To get around this problem there needs to be negotiation and compromise from all parties. People need to be able to communicate about the problem in a way that circumvents differences in professional and even cultural perspectives. This is where Rich Pictures comes in.
What is a Rich Picture?
A Rich picture is a highly contextual, possibly even a cartoonlike representation, of a problem that cannot easily be defined. It helps to define the issues, problems, processes, actors, relationships (internal and external), conflicts and other interesting features.
The Rich Pictures are drawn by the users, stakeholders to illustrate their perspective on the problem in a way that is free from professional, social, or cultural differences. It is deliberately designed to be free of jargon or any baggage that people bring with them into a meeting. It allows people to interact free of these things. In some ways they are free to communicate like children who express themselves in simple art.
The Rich Pictures can be labelled with text that describes aspects of the problem or requirements, but only in the form of very short notes. In this way, the issues are described graphically, but also with personal statements from the stakeholder who is drawing the picture.
The Amateur Dramatic Society Problem
The only way to fully understand Rich Pictures is by example, so let us now take some examples of Rich Pictures and see how they work.
The Amateur Dramatic Society has a problem. Let’s read what the problem is all about:
The local Amateur Dramatic Society is concerned. Membership has been declining slightly. There is little money available to fund activities, and none of its members seem willing to undertake administrative duties, which are especially important when it gives performances. As it is a performing society, and number of administrative tasks must be managed. What might they do about this situation?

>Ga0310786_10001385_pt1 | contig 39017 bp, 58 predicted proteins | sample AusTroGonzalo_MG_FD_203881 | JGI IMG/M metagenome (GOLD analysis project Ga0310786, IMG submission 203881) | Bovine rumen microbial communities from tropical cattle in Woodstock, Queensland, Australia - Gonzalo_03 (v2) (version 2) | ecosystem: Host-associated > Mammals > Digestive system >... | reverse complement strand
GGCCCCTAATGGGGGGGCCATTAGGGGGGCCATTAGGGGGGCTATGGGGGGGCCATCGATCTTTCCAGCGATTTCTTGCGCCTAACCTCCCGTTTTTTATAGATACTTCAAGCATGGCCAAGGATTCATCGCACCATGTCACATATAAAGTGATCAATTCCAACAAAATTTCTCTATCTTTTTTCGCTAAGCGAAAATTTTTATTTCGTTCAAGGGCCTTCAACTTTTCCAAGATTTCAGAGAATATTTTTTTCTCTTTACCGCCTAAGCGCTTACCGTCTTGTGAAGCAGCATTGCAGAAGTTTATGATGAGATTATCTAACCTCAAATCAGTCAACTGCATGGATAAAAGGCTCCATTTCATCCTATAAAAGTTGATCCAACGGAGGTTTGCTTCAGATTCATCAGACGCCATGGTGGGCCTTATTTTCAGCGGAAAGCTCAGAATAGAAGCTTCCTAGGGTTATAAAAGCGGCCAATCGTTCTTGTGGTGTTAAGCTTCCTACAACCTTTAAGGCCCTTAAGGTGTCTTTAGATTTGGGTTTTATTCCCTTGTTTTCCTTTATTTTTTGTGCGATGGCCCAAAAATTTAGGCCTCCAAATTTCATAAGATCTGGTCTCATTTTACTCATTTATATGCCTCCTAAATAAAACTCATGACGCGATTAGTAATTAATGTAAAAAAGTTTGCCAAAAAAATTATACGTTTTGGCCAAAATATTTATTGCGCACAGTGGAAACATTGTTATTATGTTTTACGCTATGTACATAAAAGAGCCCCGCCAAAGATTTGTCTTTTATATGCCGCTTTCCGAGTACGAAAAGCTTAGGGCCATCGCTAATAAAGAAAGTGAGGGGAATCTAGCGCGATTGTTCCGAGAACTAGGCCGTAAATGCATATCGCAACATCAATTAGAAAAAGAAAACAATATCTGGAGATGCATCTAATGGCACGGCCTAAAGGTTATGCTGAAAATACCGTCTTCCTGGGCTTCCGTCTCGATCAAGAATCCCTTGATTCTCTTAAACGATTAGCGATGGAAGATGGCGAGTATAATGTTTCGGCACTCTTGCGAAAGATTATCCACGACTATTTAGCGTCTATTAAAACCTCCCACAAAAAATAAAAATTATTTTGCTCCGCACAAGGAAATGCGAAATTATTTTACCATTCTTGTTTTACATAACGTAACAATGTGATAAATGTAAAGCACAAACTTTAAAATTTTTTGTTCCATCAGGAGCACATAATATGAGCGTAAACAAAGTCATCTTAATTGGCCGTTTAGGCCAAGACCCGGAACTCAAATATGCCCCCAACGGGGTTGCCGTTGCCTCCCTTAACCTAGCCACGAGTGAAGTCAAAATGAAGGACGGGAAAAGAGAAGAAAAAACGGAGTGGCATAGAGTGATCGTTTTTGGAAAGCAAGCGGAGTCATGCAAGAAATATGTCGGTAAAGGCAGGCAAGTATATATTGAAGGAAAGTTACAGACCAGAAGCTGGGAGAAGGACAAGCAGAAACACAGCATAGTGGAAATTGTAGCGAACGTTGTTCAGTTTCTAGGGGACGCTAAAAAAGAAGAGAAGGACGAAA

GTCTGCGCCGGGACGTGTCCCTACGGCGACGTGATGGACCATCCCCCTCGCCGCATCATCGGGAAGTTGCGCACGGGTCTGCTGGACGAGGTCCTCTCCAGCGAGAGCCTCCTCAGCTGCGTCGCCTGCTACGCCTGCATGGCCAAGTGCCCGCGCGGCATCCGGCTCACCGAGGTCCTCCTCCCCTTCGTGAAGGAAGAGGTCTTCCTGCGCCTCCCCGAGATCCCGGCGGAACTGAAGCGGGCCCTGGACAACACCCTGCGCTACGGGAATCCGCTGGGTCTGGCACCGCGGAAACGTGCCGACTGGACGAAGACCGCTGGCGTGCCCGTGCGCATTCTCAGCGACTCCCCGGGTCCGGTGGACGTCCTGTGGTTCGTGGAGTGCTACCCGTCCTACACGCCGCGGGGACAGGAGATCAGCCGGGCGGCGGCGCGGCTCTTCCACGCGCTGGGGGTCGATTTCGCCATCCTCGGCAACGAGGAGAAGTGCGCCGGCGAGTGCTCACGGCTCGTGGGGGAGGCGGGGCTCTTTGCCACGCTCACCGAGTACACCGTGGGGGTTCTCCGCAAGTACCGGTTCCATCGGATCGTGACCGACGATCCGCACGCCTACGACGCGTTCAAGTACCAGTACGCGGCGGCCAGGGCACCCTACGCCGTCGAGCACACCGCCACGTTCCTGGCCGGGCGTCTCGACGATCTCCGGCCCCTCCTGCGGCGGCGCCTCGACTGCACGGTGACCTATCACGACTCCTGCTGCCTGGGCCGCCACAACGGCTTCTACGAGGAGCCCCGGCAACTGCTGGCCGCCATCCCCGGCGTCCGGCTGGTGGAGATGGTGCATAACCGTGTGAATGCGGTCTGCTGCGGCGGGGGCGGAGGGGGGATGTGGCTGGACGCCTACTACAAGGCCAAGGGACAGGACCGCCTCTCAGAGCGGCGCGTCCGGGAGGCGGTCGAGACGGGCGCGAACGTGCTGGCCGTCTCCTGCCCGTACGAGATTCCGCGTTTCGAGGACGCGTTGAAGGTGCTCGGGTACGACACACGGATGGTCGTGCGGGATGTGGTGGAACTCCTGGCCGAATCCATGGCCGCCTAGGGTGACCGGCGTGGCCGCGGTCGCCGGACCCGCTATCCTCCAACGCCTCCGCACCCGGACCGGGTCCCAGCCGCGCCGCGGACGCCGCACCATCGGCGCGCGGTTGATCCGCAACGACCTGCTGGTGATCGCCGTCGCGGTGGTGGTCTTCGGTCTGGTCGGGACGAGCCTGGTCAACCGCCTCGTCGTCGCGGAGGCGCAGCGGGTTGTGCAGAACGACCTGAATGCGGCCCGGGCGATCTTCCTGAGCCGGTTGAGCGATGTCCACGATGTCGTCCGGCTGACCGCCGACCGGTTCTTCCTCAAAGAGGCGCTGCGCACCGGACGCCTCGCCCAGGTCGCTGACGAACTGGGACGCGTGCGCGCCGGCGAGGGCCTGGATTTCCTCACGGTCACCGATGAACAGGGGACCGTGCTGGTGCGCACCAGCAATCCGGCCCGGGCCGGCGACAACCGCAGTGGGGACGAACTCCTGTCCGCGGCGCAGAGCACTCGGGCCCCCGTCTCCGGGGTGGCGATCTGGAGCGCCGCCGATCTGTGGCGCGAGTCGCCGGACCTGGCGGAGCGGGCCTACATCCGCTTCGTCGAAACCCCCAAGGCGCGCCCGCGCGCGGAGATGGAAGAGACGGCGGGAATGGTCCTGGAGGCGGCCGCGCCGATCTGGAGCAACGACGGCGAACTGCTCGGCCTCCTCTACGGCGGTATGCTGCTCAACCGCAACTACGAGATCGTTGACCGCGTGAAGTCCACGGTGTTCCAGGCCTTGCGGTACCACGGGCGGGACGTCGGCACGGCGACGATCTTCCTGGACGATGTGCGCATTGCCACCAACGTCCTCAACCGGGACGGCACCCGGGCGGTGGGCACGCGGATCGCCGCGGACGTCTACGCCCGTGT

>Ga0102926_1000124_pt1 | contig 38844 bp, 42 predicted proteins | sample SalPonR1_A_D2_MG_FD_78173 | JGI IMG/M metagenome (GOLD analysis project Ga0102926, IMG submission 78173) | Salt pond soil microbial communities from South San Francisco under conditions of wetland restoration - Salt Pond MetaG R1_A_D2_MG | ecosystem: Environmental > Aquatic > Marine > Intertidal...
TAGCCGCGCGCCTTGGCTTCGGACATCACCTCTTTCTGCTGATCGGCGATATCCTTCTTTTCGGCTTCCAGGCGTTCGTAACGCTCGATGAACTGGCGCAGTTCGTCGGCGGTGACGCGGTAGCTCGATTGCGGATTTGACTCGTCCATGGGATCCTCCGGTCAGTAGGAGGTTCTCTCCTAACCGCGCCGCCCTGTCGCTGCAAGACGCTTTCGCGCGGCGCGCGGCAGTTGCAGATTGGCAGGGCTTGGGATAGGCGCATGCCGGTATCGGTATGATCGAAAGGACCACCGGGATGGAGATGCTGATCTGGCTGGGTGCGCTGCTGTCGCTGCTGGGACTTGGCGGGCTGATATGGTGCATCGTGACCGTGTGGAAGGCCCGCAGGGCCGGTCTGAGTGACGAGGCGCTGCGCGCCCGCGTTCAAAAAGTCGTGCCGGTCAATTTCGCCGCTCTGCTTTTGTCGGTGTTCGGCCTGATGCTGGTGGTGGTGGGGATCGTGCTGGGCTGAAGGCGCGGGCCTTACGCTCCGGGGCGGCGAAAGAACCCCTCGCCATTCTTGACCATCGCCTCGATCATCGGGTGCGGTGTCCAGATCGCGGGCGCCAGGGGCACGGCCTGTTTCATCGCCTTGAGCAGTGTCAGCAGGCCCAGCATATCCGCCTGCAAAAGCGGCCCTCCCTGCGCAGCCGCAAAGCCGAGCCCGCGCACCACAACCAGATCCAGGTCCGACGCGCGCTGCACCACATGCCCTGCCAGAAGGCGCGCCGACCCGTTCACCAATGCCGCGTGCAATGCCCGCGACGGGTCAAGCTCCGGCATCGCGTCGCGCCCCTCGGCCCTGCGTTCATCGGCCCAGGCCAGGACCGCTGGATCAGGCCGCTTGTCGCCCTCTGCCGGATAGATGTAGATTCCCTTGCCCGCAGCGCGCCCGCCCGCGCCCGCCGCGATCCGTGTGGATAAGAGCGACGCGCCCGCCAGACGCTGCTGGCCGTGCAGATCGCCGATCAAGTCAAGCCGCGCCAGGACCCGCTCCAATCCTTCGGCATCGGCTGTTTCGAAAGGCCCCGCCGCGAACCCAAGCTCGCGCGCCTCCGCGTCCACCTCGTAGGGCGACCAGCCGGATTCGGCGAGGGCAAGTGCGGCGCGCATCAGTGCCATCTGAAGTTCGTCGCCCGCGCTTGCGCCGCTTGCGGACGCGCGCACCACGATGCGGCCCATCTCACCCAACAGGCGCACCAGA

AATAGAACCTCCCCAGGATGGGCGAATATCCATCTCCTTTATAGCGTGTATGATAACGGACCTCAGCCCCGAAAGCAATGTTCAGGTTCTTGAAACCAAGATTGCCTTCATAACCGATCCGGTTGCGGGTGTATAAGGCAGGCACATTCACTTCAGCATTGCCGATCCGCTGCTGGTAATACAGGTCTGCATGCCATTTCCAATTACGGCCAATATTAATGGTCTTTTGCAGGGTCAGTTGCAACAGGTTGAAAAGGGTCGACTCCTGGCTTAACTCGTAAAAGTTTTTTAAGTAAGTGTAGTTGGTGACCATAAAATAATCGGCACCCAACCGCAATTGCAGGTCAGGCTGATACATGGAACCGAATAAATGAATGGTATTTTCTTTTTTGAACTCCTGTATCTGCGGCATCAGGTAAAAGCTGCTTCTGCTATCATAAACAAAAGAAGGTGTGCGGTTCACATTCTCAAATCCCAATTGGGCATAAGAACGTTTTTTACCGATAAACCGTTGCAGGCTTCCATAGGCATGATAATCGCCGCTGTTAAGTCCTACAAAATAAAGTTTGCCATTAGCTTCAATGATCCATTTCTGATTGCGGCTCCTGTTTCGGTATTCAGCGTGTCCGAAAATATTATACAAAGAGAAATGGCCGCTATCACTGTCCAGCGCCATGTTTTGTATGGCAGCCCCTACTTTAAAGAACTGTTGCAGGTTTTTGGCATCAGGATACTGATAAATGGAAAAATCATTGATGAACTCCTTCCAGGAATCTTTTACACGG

If we talk to different members of the society to solve this problem, they will each give different definitions of the problem. They all see it from their own perspective. After talking to each of them we can draw our own Rich Picture to express what we know. In this instance we will have just one picture that expresses the problem, in practice there could be many, one for each member.
The Amateur Dramatic Society Rich Picture
Here we can see the illustration that expresses the problem to everyone’s satisfaction. The ellipse on the bottom right shows the Society. The members in red and orange are happy when they are performing. They are not so happy when they have to do administrative tasks such as looking after the money or selling tickets to their performances. On the left we see that the amount of money available for performances is declining.
At the bottom left we see the local community who are deciding whether to join the Dramatic Society, or invest their time in other clubs or activities that are on offer.
On the top right we see the source of funds in the form of council grants available to societies that offer activities in the community. The Amateur Dramatic Society must be attractive to new members so that they will receive a healthy grant from the council.